She occasionally slaps one of them on their bony rumps, while Carolyn yells out “hoppa, hoppa”. The barking dog brings up the rear.

“Close to nature”

“Here you are extremely close to nature and animals,” said Carolyn. “And when a colleague pops out of the stall and you grin at each other, then I know there’s someone else in the world as crazy as me. We have a common goal. Those are little moments of happiness.”

It’s vital to be on the same wavelength as working on the alp is extremely demanding, especially in the initial weeks, when 15-hour days are the norm.

“Everything’s new – for us, but also for the cows,” said Carolyn, who is on her second summer in the alps.

The women met at an alpine workers’ get-together in the German town of Witzenhausen and decided to work for a summer on the cooperative in Ludera.

The three townies consider themselves a sort of “community of fate”: they work, live and eat together and share everything – good and bad.

Draining

Working on the alps is draining. “You wouldn’t be able to stand it for more than four months,” said Marlene, who nevertheless has mixed feelings about the approaching return to Vienna.

“Here the sun and the cows decide what happens. When I return to Vienna, I’ll ask myself what the point is of all the noise, the crowds and the sensory overload. Eyes and ears are swamped. Up here it’s the rhythm of nature that governs everything.”

For Carolyn the alp is a “landscape of the heart”, a place that makes her feel good.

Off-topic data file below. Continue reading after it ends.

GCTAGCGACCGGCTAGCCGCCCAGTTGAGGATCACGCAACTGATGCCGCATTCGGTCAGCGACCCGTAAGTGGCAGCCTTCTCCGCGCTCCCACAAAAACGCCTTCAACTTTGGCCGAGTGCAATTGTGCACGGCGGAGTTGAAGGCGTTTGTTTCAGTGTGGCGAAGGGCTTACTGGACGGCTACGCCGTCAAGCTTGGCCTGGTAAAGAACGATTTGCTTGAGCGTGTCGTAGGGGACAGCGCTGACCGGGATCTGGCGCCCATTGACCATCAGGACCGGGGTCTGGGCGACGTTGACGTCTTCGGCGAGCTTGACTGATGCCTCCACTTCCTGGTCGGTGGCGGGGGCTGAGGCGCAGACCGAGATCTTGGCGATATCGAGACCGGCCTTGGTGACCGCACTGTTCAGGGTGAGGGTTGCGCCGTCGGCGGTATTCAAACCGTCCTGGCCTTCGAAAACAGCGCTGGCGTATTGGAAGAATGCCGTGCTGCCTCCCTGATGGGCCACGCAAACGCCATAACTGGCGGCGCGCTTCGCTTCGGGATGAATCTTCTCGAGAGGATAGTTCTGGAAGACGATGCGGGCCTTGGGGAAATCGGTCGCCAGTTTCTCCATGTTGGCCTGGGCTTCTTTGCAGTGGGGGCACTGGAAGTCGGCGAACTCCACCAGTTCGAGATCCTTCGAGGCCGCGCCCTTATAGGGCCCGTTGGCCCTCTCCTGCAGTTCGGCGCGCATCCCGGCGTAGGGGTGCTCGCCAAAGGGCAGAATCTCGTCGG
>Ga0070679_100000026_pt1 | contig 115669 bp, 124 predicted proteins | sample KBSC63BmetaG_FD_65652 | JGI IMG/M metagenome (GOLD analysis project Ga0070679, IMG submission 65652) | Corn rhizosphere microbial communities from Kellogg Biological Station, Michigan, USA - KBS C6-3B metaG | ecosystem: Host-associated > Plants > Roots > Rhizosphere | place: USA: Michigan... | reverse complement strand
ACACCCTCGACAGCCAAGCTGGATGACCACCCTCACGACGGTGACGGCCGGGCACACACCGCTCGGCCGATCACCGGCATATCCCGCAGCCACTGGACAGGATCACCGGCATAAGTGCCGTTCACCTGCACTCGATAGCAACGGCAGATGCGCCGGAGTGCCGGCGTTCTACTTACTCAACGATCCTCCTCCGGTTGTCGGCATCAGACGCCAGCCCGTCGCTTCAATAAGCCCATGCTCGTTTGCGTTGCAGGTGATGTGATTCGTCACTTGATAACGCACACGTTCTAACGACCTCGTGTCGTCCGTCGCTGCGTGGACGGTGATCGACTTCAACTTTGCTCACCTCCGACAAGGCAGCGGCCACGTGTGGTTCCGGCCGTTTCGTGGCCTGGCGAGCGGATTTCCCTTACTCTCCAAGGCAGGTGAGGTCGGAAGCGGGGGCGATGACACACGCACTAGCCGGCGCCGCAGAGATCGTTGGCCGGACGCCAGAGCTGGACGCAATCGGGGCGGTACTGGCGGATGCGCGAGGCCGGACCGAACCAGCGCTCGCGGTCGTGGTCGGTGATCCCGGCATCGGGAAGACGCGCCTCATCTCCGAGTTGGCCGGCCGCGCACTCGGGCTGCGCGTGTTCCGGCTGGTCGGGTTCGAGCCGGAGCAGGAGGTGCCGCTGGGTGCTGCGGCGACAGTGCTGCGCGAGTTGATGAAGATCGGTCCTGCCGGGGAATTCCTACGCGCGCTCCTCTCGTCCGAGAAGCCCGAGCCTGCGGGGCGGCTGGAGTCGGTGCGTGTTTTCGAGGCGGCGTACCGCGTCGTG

“Here no one interferes in our lives. We have a task, but how we do it is up to us,” she said.

Even though she’s looking forward to returning to the city, she says she’ll miss the size and openness of the mountains.

“On the alp I stretch out; in the city I have to contract again so as not to get in people’s way.”

Alpine economy

Switzerland has 7,300 alpine enterprises. This number is continually decreasing due to consolidation and relinquishment of holdings.

In 2010, 384,988 animals were taken up the alps, the same number as the previous year: 93,000 dairy cows and 31,000 mother cows, about 260,000 cattle and calves, 4,400 horses, 29,000 goats, 180,000 sheep, 600 exotic animals such as buffalos, yaks, llamas, and 300 geese.

No records exist of how many people spend the summers on top of the alps, but it is estimated at 14,000. A third comes from abroad, predominantly Germany, Austria, and Italy.

In areas of Switzerland where many private alps exist, such as inner Switzerland or the St Gallen uplands, there are fewer non-Swiss working.

The salaries for herders and cheese makers vary widely. The recommended wages of SFr155-200 ($185-240) a day for herders and SFr135-175 a day for cheese makers are not always adhered to. Private and smaller alps cannot or do not pay these wages.

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(Translated from German by Thomas Stephens), swissinfo.ch